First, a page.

What You Need to Know About : Materiality of Discourse

The materiality of discourse hypothesis was put forward by Marxist rhetorical critic and theorist Dana L. Cloud in 1994 as a challenge to rhetorical theories that she believed overestimated the power of discourse to construct reality. Cloud defined the materiality of discourse as the idea that discourse itself is influenced by or even constitutes social and material reality. Cloud’s critique is part of a Marxist approach to development of critical rhetoric, which deals with the ways in which rhetoric and culture enable certain groups to exert power over other groups, as represented in the work of rhetorical scholars such as Michael McGee and Raymie McKerrow. This entry summarizes variations of the materiality of discourse, Cloud’s critique of the materiality of discourse, and responses to Cloud’s view.

Cloud initially explored the different positions in regard to the materiality debate by positing two continua: (1) a continuum between materialism and idealism and (2) a continuum between realism and relativism. Marxists understand idealism and materialism—the first pair—as opposing views of how social stability and transformation are achieved in capitalist society. According to Marxist thought, materialism is the notion that the way in which goods are made and distributed in society, which they call modes of production, determines in large part the social relations and forms of consciousness of any given epoch. In addition, materialism assumes that concrete, sensuous human activity is the ground of consciousness, identity,
and purpose. For example, the division of work in society between labor and corporate management creates a class system that defines an individual’s role, place, and purpose in society.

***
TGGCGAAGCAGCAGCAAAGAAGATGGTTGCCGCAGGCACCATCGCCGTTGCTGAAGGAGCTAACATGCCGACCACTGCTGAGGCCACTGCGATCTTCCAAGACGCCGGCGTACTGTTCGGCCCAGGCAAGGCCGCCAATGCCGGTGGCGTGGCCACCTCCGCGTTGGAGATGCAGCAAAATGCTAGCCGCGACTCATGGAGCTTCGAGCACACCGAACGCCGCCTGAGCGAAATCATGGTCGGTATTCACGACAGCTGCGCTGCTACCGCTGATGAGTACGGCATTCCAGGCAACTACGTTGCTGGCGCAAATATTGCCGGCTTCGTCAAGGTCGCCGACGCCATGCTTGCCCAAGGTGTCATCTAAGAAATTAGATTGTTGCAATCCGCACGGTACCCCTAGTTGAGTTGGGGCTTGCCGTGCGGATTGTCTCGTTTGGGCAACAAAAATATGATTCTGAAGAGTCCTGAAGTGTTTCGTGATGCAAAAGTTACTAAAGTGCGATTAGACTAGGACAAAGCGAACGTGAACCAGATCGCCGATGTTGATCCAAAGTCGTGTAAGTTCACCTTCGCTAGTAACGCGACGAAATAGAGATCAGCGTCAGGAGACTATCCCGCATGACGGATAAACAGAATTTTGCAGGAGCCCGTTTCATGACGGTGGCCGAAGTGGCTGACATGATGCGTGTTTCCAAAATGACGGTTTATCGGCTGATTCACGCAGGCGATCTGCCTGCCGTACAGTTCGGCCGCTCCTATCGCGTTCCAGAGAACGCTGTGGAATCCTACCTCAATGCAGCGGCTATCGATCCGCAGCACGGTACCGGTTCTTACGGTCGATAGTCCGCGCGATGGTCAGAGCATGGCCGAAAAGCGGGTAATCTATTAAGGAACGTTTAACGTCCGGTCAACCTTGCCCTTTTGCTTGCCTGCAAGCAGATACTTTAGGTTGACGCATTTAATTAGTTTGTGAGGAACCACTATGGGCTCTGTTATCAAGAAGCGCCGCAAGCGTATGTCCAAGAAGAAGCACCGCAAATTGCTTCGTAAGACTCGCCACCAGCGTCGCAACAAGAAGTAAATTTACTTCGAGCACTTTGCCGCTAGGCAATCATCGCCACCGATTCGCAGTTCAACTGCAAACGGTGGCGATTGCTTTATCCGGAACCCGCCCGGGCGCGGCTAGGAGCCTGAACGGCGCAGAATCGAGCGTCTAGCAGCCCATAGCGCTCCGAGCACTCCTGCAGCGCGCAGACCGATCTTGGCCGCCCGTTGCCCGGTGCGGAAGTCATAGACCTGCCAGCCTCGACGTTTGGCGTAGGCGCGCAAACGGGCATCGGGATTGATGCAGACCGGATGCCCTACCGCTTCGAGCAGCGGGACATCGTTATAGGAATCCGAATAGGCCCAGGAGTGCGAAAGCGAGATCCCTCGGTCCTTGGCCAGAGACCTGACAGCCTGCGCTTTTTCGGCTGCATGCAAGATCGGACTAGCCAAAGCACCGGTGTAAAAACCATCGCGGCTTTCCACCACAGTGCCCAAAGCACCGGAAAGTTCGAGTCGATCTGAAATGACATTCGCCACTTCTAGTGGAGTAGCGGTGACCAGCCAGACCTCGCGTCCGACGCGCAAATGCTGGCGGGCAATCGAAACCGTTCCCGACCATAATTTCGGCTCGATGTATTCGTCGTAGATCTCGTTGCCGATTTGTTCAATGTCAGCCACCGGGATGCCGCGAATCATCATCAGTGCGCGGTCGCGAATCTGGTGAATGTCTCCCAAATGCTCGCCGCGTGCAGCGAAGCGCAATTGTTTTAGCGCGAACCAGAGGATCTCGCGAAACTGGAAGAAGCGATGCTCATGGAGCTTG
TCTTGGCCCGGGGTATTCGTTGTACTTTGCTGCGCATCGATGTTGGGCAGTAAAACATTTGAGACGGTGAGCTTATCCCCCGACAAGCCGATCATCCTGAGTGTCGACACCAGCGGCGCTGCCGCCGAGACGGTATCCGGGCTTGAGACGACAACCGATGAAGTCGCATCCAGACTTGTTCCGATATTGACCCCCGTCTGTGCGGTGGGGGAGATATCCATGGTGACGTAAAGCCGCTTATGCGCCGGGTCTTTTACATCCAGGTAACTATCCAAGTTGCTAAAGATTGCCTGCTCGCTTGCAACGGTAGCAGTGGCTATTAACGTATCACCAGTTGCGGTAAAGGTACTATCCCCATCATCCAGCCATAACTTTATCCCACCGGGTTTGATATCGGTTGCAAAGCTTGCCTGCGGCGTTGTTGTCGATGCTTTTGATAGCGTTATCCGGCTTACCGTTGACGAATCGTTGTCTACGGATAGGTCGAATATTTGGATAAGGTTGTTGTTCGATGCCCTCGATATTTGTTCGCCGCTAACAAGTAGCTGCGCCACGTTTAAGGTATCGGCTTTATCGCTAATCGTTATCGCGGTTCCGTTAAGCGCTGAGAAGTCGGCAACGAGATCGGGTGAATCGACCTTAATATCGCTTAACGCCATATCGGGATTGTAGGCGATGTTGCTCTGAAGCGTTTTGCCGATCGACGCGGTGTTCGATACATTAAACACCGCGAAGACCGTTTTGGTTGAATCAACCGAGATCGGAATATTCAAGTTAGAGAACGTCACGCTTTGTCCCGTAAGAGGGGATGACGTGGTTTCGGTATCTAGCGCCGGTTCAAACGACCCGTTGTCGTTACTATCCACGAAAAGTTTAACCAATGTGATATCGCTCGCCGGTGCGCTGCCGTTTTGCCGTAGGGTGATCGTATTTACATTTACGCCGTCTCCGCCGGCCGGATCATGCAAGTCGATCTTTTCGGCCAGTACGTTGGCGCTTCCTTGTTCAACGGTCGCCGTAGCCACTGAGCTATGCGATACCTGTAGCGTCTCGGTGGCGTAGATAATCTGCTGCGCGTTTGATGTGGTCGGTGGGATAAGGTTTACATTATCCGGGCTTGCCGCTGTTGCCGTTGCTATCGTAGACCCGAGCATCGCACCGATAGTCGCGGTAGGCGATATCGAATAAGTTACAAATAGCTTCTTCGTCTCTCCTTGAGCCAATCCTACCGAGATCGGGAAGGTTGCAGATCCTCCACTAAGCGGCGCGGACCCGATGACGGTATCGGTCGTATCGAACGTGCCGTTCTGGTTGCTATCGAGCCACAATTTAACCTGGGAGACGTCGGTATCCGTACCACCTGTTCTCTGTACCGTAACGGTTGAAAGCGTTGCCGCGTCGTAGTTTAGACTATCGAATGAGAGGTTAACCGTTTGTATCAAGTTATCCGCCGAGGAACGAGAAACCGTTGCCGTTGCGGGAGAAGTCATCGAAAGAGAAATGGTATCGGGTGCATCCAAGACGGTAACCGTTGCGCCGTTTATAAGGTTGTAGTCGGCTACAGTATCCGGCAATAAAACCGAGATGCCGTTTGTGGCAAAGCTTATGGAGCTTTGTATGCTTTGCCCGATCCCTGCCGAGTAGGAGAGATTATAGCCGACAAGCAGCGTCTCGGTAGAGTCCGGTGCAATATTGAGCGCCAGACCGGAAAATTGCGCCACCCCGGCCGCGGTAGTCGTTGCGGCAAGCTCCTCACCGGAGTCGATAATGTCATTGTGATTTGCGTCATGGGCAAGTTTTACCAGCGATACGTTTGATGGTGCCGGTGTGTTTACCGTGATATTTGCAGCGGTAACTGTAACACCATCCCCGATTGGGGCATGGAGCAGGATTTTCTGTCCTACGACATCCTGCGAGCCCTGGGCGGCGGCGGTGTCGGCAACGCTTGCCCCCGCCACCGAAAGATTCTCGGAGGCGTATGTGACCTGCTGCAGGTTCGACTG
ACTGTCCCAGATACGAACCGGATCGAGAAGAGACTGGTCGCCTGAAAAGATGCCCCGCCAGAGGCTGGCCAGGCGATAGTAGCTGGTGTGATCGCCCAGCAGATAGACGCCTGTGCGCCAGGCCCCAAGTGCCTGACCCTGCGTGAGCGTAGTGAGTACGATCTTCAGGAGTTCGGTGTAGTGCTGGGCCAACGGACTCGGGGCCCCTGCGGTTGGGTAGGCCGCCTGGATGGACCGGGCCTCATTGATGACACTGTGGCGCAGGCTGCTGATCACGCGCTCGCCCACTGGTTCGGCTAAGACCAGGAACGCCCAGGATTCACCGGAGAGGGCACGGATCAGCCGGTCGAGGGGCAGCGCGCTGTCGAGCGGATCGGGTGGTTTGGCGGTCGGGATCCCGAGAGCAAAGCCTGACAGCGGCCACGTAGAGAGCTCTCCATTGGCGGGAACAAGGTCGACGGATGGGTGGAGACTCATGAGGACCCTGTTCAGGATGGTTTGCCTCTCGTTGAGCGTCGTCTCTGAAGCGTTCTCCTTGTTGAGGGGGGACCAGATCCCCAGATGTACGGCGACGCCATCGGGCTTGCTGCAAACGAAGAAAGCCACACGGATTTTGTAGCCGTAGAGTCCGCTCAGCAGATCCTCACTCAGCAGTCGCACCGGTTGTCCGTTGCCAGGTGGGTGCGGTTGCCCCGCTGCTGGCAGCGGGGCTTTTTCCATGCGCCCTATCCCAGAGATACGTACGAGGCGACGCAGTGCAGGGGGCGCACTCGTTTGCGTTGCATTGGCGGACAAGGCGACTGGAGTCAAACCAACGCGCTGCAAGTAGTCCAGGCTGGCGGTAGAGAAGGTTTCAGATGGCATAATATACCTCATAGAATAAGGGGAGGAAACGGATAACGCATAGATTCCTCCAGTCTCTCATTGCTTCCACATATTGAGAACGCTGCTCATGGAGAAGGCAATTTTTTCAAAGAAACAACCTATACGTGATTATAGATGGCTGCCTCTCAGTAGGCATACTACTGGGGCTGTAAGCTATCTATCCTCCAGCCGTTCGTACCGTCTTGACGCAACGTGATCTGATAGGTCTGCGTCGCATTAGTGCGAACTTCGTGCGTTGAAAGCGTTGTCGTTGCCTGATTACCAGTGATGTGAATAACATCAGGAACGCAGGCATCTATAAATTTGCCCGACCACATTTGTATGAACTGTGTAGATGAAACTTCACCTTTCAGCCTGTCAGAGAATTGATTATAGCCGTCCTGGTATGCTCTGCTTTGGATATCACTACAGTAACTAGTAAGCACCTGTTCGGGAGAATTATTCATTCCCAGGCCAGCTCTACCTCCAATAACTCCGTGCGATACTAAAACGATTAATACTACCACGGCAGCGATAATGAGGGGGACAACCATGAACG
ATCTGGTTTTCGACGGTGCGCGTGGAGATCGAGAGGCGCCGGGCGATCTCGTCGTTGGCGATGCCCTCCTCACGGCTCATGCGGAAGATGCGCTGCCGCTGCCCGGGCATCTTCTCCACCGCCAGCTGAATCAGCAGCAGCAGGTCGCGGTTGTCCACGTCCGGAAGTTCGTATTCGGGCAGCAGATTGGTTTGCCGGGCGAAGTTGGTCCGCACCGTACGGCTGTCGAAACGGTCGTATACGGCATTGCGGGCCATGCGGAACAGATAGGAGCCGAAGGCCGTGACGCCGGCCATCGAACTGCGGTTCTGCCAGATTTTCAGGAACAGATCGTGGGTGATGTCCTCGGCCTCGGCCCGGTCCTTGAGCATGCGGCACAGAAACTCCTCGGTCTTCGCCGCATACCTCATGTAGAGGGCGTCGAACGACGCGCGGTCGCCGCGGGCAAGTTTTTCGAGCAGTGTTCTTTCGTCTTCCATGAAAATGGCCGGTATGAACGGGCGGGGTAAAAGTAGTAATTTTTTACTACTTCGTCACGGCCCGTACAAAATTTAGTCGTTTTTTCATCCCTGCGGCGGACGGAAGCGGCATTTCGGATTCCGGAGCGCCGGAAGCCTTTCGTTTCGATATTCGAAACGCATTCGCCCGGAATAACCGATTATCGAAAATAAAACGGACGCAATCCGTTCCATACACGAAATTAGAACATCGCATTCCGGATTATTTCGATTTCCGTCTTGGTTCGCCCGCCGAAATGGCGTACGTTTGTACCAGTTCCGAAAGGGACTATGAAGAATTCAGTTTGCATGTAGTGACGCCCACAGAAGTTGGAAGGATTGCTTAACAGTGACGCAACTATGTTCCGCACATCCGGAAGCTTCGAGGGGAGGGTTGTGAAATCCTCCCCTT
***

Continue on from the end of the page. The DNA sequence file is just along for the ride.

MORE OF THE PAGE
In contrast to materialism, idealism argues that the invention and communication of ideas determines in large part the social relations, structure, and hierarchies of power in a society. In its strongest versions, idealism argues for the discursive construction of reality, which means that reality is created in communication practices. For example, an advocate for discursive construction might argue that the labor-management division discussed above is created by the way people talk about their roles in society, not by any material conditions that exist outside of discourse.

The second continuum is that between realism and relativism. Realism is the position in which realities and truths are thought to exist independent of the individual perceiver of reality. The strongest version of a realist position states that there are universal truths across history. Relativism, on the other hand, is the idea that truth is relative to, or dependent on, human perception or construction of reality.

Littlejohn, Stephen W and Karen A.Floss. (2009). Encyclopedia of Communication Theory.USA:SAGE.

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Edwina Ayu Kustiawan